We proposed to ascend Mount Washington the next morning, if the weather should allow. It is a difficult and laborious ascent for all travellers; and few ladies venture upon the enterprise; but the American lady of our party was fully disposed to try her strength with me. I rose very early, and seeing that the mountain peak looked sharp and clear, never doubted that I ought to prepare myself for the expedition. On coming down, however, I was told that there was rather too much wind, and some expectation of rain. By noon, sure enough, while we were basking upon Mount Deception (so called from its real being so much greater than its apparent height), we saw that there was a tempest of wind and snow about the mountain top. This peak is the highest in the Union. It rises 6634 feet above the level of the sea: 4000 feet of this height being clothed with wood, and the rest being called the bald part of the mountain. We spent our day delightfully in loitering about Mount Deception, in tracking the stream of the valley through its meadows, and its thickets of alders, and in watching the course and explosion of storms upon the mountains. Some gay folks from Boston were at Crawford's; and they were not a little shocked at seeing us pack ourselves and our luggage into a wagon, in the afternoon, for a drive of eighteen miles to Littleton. We should be upset—we should break down—we should be drowned in a deluge—they should pick us up on the morrow. We were a little doubtful ourselves about the prudence of the enterprise; but a trip to Franconia Defile was in prospect for the next day, and we wished that our last sight of the White Mountains should be when they had the evening sun upon them. Our expedition was wholly successful; we had neither storm, breakage, nor overturn; and it was not sunset when we reached and walked up the long hill which was to afford us the last view of the chain. Often did we stand and look back upon the solemn tinted mountains to the north, and upon the variegated range behind, sunny in places, as if angels were walking there, and shedding light from their presence.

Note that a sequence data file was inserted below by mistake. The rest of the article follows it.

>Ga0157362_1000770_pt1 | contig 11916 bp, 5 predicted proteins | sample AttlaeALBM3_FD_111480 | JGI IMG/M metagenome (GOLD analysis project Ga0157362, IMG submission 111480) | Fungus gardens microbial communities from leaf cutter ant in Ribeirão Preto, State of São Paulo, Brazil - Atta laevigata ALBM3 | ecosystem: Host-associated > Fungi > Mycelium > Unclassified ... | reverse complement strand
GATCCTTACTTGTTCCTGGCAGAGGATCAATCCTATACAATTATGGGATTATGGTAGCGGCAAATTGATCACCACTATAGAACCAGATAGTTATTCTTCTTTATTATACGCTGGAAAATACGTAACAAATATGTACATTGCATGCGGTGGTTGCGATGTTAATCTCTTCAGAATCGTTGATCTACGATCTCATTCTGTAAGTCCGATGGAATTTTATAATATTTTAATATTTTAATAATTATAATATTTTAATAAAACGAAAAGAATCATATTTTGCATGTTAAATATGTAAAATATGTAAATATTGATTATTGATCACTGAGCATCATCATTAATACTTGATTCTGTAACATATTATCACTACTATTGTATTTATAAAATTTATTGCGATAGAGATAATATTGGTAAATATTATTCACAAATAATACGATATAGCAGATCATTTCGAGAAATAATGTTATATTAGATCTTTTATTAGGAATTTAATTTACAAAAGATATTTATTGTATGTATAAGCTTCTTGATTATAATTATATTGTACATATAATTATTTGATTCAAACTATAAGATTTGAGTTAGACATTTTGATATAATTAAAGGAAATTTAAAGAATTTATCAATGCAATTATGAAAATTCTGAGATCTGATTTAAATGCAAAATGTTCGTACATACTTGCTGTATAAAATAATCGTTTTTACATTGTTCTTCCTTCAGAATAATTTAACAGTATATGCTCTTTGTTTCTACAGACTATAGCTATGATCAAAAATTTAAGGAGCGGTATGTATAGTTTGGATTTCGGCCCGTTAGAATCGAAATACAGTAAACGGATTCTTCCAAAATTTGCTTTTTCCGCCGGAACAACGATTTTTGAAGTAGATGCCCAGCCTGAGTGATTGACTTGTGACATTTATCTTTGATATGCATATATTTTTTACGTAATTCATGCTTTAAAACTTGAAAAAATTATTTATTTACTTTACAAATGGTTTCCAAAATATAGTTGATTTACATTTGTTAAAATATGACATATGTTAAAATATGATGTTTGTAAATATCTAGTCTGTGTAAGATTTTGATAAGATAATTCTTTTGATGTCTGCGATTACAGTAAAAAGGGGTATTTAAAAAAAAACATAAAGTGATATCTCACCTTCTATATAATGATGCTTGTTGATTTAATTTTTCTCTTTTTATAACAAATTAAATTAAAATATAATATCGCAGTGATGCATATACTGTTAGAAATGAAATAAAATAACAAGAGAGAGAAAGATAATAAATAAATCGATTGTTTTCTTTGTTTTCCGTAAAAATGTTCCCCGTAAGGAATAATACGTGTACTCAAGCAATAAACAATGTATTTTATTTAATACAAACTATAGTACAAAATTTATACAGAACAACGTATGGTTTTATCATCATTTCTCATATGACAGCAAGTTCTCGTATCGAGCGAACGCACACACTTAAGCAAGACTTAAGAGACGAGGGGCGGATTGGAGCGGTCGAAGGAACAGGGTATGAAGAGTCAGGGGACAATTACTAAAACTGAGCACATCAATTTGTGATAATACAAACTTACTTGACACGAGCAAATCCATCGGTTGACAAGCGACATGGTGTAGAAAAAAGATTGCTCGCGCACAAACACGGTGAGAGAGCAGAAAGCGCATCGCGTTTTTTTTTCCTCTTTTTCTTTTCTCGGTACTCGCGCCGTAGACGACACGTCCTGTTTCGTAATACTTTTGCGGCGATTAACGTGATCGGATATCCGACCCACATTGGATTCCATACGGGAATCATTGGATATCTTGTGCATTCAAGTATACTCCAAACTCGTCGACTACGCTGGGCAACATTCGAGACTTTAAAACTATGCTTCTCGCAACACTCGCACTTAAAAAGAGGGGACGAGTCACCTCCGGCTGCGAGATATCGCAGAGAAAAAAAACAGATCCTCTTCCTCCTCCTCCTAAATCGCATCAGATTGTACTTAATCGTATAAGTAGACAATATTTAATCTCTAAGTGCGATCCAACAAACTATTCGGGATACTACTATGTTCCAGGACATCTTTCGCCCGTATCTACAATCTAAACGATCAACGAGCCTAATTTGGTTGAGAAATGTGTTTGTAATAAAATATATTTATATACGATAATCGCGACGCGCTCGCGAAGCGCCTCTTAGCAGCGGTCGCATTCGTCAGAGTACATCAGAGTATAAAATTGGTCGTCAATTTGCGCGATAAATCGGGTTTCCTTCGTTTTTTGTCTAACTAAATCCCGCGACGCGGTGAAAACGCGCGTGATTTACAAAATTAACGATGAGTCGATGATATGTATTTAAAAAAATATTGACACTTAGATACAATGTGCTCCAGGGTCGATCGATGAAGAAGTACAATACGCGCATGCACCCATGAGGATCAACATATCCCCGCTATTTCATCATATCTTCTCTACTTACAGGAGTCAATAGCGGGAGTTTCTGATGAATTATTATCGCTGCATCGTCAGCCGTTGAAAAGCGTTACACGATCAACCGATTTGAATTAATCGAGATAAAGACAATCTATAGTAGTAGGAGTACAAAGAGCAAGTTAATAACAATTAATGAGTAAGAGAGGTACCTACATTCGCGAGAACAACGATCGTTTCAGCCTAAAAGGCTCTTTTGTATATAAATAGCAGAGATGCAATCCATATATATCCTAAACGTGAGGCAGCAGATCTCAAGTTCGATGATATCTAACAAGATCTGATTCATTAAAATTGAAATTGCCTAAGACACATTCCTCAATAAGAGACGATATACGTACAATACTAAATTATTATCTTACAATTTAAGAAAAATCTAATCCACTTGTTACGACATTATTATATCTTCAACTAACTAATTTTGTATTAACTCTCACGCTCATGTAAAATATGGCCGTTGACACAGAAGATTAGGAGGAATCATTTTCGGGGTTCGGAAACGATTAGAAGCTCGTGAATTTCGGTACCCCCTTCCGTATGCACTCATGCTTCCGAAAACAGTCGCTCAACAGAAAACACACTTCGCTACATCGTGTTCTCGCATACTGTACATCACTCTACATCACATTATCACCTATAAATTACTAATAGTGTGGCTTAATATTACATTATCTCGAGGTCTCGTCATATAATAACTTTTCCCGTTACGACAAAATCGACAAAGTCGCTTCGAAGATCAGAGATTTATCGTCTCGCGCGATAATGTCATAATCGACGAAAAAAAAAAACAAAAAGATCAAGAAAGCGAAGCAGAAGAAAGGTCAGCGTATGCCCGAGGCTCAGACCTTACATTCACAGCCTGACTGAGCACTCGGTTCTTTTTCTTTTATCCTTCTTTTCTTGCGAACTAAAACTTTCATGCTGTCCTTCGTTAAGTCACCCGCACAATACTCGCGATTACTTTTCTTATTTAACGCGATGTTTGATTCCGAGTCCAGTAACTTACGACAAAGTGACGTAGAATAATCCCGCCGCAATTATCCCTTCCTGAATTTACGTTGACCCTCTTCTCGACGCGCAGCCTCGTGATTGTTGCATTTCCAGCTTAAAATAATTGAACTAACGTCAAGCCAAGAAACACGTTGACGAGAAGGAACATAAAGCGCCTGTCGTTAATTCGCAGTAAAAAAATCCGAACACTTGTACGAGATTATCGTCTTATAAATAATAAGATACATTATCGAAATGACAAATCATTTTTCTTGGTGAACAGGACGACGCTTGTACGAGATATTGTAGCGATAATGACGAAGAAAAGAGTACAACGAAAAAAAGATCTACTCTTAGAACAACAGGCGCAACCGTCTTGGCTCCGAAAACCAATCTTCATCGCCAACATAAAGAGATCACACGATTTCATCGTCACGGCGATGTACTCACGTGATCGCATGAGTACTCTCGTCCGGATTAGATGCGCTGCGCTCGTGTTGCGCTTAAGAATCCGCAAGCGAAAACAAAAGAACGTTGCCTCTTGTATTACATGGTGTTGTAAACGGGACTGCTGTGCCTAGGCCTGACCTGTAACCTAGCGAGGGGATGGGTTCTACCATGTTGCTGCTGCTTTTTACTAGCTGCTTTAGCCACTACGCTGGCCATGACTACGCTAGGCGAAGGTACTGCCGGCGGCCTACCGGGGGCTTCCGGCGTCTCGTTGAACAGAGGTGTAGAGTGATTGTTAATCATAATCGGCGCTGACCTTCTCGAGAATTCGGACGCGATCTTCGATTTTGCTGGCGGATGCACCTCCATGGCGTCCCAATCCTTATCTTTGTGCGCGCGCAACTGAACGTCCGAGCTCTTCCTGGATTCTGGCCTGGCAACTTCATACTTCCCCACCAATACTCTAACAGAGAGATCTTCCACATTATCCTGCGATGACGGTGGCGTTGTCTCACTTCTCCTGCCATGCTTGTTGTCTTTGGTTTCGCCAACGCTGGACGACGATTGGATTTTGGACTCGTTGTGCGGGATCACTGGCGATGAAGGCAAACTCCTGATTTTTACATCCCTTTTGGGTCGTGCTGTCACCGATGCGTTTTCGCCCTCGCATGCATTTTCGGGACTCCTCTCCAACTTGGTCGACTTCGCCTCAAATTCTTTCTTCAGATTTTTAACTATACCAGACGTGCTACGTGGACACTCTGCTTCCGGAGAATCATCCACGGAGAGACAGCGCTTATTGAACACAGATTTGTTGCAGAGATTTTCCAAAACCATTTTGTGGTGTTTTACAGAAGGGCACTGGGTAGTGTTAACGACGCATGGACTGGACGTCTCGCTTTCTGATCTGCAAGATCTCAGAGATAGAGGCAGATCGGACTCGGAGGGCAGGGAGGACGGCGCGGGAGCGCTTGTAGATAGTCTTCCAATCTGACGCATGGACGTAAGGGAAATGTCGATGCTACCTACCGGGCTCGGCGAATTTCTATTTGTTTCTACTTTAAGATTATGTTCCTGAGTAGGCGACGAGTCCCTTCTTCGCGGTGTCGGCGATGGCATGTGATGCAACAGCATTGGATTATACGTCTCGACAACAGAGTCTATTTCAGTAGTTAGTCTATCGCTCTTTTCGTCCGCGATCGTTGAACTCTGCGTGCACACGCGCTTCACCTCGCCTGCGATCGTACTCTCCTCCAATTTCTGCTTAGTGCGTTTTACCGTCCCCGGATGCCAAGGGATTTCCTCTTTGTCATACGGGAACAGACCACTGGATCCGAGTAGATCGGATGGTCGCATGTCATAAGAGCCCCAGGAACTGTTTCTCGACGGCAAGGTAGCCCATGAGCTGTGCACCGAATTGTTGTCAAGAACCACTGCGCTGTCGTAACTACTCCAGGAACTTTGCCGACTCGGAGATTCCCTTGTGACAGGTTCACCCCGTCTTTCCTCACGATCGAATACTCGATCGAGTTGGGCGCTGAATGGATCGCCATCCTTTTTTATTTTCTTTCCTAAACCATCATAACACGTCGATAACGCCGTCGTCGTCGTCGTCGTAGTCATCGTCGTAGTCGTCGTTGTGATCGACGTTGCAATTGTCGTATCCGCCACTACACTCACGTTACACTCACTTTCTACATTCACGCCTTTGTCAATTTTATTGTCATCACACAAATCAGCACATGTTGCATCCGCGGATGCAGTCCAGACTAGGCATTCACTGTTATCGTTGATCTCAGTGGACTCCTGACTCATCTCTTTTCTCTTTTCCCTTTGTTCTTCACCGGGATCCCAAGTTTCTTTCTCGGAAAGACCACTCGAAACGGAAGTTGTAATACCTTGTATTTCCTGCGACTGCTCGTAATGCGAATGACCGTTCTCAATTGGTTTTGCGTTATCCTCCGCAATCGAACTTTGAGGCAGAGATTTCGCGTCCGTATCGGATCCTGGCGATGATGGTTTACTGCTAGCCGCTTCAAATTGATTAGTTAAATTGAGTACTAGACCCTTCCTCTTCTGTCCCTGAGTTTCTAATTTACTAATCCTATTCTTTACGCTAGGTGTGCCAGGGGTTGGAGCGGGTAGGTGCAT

We passed the town of Bethlehem, consisting, as far as we could see, of one house and two barns. It was no more than six o'clock when we reached Littleton: so, when we had chosen our rooms, out, of a number equally tempting from their cleanliness and air of comfort, we walked out to see what the place looked like. Our attention was caught by the endeavours of a woman to milk a restless cow, and we inadvertently stood still to see how she would manage. When she at last succeeded in making the animal stand, she offered us milk. We never refused kindness which might lead to acquaintanceship; so we accepted her offer, and followed her guidance into her house, to obtain a basin to drink out of. It was a good interior. Two pretty girls, nicely dressed, sat, during the dusk, by a blazing fire. Their talkative father was delighted to get hold of some new listeners. He sat down upon the side of the bed, as if in preparation for a long chat, and entered at large into the history of his affairs. He told us how he went down to Boston, to take service, and got money enough to settle himself independently in this place; and how much better he liked having a house of his own than working for any amount of money in a less independent way. He told us how Littleton flourishes by the lumber-trade; wood being cut from the hills around, and sent floating down the stream for five miles, till it reaches the Connecticut, with whose current it proceeds to Hartford. Twenty years ago there was one store and a tavern in the place; now it is a wide-spreading village on the side of a large hill, which is stripped of its forest. The woods on the other bank of the river are yet untouched. Scarcely a field is to be seen under tillage; and the axe seems almost the only: tool in use.